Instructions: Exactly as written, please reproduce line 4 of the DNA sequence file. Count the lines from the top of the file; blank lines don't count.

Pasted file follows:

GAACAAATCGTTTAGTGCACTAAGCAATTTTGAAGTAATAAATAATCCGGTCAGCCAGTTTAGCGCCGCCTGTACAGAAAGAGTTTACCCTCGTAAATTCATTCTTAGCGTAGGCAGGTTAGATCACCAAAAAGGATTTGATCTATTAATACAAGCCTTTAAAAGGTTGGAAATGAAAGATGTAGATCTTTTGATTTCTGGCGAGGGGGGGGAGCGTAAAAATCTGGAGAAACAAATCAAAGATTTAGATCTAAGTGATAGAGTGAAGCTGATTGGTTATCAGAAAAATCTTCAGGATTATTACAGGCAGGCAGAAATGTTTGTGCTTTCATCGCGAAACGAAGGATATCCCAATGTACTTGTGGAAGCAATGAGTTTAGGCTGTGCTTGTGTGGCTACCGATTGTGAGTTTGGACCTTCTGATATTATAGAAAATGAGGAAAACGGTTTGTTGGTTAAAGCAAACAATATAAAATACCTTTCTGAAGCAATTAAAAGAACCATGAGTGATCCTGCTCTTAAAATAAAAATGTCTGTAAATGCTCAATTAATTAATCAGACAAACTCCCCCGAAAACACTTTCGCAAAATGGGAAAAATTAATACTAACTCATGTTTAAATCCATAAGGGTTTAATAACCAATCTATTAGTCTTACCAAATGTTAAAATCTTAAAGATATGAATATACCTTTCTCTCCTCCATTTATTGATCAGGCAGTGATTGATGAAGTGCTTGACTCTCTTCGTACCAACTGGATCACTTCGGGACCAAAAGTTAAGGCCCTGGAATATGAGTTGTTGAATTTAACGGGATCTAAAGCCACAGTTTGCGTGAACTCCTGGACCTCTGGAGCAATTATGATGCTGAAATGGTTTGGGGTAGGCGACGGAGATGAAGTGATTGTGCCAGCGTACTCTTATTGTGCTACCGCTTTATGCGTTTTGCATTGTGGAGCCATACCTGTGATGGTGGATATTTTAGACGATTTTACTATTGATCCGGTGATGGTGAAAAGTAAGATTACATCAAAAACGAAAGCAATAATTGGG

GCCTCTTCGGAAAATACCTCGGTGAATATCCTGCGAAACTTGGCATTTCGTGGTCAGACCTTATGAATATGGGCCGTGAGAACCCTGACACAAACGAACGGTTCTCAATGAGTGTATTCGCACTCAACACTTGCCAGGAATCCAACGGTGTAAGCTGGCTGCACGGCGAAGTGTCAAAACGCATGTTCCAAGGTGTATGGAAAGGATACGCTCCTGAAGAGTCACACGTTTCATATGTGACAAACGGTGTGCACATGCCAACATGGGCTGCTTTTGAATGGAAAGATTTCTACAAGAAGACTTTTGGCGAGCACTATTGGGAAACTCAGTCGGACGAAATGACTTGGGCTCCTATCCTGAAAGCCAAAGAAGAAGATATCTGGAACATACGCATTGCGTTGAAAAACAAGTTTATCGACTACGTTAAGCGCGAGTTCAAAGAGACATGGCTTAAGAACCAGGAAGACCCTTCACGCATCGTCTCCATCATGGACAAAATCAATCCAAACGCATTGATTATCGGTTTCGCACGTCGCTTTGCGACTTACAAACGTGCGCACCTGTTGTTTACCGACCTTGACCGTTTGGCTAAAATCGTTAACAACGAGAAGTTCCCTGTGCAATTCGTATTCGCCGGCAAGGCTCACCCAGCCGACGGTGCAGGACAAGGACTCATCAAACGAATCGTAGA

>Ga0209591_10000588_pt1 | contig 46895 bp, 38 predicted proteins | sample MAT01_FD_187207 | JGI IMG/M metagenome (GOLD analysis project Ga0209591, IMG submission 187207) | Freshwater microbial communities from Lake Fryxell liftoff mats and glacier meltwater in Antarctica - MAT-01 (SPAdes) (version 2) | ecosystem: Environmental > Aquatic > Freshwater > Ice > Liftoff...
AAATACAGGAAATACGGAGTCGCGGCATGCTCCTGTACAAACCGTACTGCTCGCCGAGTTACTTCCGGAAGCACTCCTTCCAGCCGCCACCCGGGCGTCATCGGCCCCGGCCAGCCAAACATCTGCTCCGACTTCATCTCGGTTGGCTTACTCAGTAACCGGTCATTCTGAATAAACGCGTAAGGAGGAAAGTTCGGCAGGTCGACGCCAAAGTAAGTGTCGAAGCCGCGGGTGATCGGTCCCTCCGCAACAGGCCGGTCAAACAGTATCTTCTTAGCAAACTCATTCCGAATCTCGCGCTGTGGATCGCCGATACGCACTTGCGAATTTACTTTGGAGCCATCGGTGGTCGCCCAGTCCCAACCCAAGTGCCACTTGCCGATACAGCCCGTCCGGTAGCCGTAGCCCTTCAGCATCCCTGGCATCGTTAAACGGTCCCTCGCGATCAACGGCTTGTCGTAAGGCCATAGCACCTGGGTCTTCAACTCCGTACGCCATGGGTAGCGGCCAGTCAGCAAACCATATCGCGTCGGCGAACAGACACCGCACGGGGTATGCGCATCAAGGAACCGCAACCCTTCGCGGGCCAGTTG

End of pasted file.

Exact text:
AAATACAGGAAATACGGAGTCGCGGCATGCTCCTGTACAAACCGTACTGCTCGCCGAGTTACTTCCGGAAGCACTCCTTCCAGCCGCCACCCGGGCGTCATCGGCCCCGGCCAGCCAAACATCTGCTCCGACTTCATCTCGGTTGGCTTACTCAGTAACCGGTCATTCTGAATAAACGCGTAAGGAGGAAAGTTCGGCAGGTCGACGCCAAAGTAAGTGTCGAAGCCGCGGGTGATCGGTCCCTCCGCAACAGGCCGGTCAAACAGTATCTTCTTAGCAAACTCATTCCGAATCTCGCGCTGTGGATCGCCGATACGCACTTGCGAATTTACTTTGGAGCCATCGGTGGTCGCCCAGTCCCAACCCAAGTGCCACTTGCCGATACAGCCCGTCCGGTAGCCGTAGCCCTTCAGCATCCCTGGCATCGTTAAACGGTCCCTCGCGATCAACGGCTTGTCGTAAGGCCATAGCACCTGGGTCTTCAACTCCGTACGCCATGGGTAGCGGCCAGTCAGCAAACCATATCGCGTCGGCGAACAGACACCGCACGGGGTATGCGCATCAAGGAACCGCAACCCTTCGCGGGCCAGTTG